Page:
Local CWD site tests more than 4,000 samples
California resident Dave Krawchuk has come to Craig to hunt for the past four years.
For the first time this year, he decided to have his animal tested for chronic wasting disease.
He was at the chronic wasting disease sample-removal site in Craig Thursday afternoon, dropping off his deer head.
“I wasn’t aware of it before,” he said of the disease. “But I’ve been hearing about it in the news, and even though there’s no proof of it infecting humans, I thought it would be a good idea.”
It’s worth the $17, he said.
“Why take the chance?” he said. “I don’t want to be that first person that does get it.”
Krawchuk is not alone. Since the lab opened two months ago in Craig, about 4,000 samples have been removed at the facility from animals that have been shot in Northwest Colorado.
So far, nine of the 4,000 samples that have been removed at the Craig site have tested positive for chronic wasting disease.
Hunters drop the animal heads off at the site, Division of Wildlife workers remove lymph nodes from the animal, and the sample is driven overnight to a laboratory at Colorado State University for testing.
Vicki Weber, administrative assistant for the site set up at the Craig Warehouse in Craig, said many who have visited the warehouse share a common theme.
“Many hunters that have been in here have said, ‘My wife told me not to bring it home this year unless I have it tested,'” she said.
Before this year, chronic wasting disease was not an issue outside of the endemic area near Fort Collins where the disease had been known to exist for years.
But the disease was discovered to have jumped the Continental Divide last spring when wild mule deer were discovered to have the disease at the Motherwell Elk Ranch south of Hayden.
Anticipating a concerned hunting population, the Colorado Division of Wildlife scrambled to develop a plan to expand its testing capabilities to reach hunters statewide.
Officials decided to have sample-removal sites set up throughout the state from which samples could be driven to testing laboratories.
One of those sites was placed in Craig.
So far, it has been a smooth operation, Weber said.
“Considering we decided to do this about 90 days ago, it’s come together very fast,” she said. “It’s been very smooth. We’ve got it figured out.”
If a hunter has already removed the head from the animal, the hunter only has to spend about five minutes at the site, she said.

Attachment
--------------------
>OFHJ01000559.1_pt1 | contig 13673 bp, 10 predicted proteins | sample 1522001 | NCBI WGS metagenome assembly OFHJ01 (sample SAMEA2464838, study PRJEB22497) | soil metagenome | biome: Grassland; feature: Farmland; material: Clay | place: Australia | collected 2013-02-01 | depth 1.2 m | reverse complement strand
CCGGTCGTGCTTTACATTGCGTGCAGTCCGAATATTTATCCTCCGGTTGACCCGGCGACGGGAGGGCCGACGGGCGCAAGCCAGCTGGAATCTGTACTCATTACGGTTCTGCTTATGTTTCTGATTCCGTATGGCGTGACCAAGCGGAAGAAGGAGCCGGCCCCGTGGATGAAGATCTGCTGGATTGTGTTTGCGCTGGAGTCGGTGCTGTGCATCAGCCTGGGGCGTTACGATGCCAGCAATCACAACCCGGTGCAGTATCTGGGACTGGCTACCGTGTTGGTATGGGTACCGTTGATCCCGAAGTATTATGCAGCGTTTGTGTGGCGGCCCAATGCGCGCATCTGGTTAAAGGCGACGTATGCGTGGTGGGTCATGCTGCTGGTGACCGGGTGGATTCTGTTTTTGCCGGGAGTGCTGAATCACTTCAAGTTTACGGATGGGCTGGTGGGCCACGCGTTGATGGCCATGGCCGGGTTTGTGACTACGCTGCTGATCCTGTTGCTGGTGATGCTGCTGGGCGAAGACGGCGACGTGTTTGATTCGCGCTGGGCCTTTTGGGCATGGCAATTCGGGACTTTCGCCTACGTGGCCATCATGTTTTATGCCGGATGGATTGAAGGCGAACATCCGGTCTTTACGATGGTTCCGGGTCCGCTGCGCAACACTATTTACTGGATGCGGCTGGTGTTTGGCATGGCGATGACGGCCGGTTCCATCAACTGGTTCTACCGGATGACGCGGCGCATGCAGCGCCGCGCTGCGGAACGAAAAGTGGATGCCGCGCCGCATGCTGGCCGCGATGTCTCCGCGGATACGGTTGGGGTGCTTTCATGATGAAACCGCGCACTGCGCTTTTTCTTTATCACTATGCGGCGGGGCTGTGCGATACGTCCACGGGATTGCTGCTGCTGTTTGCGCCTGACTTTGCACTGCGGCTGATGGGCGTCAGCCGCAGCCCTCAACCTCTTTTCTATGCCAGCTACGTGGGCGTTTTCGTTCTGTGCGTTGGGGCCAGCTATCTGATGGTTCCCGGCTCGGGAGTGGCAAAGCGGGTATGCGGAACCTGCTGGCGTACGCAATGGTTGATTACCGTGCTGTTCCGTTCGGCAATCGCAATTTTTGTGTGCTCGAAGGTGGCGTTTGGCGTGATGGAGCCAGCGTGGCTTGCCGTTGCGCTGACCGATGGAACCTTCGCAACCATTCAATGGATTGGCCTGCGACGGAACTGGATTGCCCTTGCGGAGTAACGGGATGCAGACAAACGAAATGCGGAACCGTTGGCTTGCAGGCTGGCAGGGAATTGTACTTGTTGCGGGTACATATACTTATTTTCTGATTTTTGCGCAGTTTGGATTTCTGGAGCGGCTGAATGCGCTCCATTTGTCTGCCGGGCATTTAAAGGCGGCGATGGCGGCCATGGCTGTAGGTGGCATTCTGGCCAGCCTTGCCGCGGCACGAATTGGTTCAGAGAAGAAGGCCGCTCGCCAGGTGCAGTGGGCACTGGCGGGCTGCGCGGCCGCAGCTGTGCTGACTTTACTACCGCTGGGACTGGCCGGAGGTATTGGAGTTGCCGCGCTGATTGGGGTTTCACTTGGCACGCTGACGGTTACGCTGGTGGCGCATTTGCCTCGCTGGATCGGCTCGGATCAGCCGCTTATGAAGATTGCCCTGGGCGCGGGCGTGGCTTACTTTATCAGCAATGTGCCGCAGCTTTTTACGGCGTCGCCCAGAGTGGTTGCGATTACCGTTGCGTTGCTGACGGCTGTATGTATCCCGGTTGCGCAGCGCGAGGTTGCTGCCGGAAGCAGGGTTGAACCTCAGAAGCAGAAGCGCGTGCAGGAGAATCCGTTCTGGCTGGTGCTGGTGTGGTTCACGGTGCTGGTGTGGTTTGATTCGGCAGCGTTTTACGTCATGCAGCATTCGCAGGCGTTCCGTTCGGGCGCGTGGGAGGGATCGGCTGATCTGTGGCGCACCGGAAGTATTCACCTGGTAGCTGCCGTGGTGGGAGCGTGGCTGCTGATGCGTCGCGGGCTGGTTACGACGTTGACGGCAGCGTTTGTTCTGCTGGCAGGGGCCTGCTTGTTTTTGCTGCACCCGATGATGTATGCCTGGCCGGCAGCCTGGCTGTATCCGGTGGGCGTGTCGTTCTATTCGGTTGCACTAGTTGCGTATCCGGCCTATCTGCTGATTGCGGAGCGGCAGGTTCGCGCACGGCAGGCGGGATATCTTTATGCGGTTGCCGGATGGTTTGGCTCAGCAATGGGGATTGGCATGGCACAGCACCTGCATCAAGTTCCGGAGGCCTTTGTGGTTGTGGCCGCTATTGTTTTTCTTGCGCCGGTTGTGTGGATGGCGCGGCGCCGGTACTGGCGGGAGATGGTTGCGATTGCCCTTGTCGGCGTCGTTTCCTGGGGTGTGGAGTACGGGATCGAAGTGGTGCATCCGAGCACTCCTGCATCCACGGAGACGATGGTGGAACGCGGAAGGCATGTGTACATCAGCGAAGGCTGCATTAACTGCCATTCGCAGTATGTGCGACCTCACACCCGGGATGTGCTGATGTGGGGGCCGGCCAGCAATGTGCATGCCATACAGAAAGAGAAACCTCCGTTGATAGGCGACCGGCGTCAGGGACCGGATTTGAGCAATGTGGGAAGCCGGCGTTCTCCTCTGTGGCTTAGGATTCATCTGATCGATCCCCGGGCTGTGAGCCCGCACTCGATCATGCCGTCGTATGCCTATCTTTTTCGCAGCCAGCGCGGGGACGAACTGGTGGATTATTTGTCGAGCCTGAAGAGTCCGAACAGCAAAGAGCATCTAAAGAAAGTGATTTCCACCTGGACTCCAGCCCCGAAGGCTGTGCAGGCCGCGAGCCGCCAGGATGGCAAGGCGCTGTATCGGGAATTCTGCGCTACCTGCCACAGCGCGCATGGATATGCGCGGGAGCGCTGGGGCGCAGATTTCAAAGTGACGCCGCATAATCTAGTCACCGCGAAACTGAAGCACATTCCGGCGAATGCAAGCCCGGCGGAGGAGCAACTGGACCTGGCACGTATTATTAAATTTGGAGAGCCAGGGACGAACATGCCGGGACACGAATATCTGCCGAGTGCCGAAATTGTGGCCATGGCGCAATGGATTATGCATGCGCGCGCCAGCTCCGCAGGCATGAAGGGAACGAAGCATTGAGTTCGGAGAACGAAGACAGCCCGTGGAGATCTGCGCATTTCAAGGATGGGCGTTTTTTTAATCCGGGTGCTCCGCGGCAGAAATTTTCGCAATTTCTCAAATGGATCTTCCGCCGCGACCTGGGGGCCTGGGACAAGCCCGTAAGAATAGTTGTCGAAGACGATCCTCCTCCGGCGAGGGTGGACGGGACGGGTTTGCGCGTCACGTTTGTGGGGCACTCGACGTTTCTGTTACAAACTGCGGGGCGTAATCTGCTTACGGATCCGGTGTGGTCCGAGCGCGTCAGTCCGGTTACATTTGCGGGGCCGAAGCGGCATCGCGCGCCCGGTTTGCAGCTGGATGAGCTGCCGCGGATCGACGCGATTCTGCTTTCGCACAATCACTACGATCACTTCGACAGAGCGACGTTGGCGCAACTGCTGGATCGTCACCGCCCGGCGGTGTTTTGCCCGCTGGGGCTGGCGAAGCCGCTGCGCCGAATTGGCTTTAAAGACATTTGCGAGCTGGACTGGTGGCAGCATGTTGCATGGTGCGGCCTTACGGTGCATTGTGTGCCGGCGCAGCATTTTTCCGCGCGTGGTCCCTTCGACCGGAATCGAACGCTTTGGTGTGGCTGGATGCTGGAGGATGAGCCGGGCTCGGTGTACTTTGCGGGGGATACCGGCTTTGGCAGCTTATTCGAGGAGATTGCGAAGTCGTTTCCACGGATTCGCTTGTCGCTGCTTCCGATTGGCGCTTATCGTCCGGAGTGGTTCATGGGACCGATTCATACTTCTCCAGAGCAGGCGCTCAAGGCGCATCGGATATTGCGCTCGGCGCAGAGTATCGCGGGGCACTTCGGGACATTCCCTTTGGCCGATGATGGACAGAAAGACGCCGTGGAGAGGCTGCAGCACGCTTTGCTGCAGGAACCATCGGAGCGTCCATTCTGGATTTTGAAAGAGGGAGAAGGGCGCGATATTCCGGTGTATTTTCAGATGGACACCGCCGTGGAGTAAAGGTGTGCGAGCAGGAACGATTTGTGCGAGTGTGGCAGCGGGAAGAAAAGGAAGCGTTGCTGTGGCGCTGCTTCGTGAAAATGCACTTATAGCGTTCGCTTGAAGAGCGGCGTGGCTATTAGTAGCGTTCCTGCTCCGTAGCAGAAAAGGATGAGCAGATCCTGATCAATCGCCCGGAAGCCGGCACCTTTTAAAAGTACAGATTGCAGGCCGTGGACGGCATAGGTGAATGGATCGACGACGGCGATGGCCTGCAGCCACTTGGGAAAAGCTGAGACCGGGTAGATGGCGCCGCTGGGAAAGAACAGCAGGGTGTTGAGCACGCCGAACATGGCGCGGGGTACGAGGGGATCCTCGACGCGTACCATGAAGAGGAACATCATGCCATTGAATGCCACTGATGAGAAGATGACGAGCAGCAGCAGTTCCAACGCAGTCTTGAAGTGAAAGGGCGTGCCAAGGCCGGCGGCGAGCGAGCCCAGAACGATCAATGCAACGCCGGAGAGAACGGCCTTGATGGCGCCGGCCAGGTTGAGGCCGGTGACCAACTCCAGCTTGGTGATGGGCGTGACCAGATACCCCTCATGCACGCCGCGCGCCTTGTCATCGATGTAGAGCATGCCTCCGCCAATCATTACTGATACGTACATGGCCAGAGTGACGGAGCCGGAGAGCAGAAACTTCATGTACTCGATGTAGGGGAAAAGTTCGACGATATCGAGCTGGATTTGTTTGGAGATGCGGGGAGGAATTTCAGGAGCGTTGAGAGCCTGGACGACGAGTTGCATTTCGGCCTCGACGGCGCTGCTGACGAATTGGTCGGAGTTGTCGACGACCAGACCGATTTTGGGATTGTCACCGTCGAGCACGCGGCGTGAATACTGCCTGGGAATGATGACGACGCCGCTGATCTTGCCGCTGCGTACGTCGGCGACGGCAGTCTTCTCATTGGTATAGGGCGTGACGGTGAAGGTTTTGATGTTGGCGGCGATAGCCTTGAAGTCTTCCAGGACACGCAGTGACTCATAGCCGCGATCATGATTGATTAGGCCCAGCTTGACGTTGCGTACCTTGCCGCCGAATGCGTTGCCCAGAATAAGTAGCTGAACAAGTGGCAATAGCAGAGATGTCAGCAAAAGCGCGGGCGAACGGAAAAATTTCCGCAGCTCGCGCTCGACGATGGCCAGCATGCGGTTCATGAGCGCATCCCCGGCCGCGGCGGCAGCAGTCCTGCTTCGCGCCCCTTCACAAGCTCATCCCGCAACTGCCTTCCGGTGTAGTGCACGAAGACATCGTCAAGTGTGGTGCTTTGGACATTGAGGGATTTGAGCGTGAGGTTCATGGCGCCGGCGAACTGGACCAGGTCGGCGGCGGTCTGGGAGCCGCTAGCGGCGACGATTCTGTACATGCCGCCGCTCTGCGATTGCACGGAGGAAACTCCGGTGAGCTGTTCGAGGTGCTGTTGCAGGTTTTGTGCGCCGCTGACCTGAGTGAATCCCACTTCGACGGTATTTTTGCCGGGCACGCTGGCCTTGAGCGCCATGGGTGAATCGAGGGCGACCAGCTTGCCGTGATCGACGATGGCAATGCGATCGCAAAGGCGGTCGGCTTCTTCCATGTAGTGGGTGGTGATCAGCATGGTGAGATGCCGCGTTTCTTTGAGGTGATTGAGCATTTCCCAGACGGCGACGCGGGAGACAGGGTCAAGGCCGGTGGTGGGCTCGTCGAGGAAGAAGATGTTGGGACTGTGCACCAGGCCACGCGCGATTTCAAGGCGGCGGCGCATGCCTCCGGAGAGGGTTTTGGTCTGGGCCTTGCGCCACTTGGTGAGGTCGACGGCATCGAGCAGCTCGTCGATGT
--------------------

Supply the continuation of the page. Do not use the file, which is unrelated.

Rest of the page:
Add another five minutes to that total if division employees have to saw the head off or remove the antlers, she said.
All hunters need to do is drop the head off, pay $17 and provide information on what kind of an animal is being dropped off, what sex it is, what date it was killed and the location where it was killed.
“It’s very important that they know the location,” Weber said. “That’s how the division tracks where the positive and negative animals are.”
After dropping the head off, a hunter will get a call within two weeks if the animal tests positive.
Hunters can call an 800 number for results or check the Colorado Division of Wildlife Web site.
The 4,000 total heads is indication that the site has benefited Craig’s economy, which relies heavily on money spent by out-of-state hunters, Weber said.
“Giving people the opportunity to have their animals tested and put their minds at ease has helped with the hunter turnout this fall,” she said.
Once information is collected from the hunter, he or she drops the head off with the laboratory technicians removing the lymph node samples.
The samples are filed, and heads are dropped in barrels and dumped in an incinerator set up on site that burns heads at temperatures between 1,500 and 1,800 degrees.
The ash is then taken to the Moffat County Landfill.
Samples are taken from an area spanning from Hayden west to the Utah border, and from the Wyoming border south to Rio Blanco County.
About 10 people man the site, taking hunter information and removing samples.
Some are Division of Wildlife employees, some are temporary workers, and some are volunteers.
The site is open from 8 a.m. to 5 p.m. seven days a week and from 8 a.m. to 10 p.m. during the rifle seasons.
The only days officials intend to close the site is Christmas Day and Thanksgiving, Weber said.
Seven deer have tested positive and two elk in Northwest Colorado this fall.
The elk were killed near Hayden and north of Buford.
Chronic wasting disease, fatal in deer and elk, is a relative of the disease scrapie that infects sheep, and mad cow disease in cattle.
Unlike mad cow disease, chronic wasting disease is not yet known to infect humans, but the possibility has not been ruled out.
Kate Larsen, a mammals research laboratory technician, has been removing samples in Fort Collins for the DOW since 1997.
The spread of the disease relocated her in Craig for this hunting season.
“There’s definite job security these days in being able to remove lymph nodes,” she joked while removing a sample Thursday.
Josh Nichols can be reached at 824-7031 or firstname.lastname@example.org.
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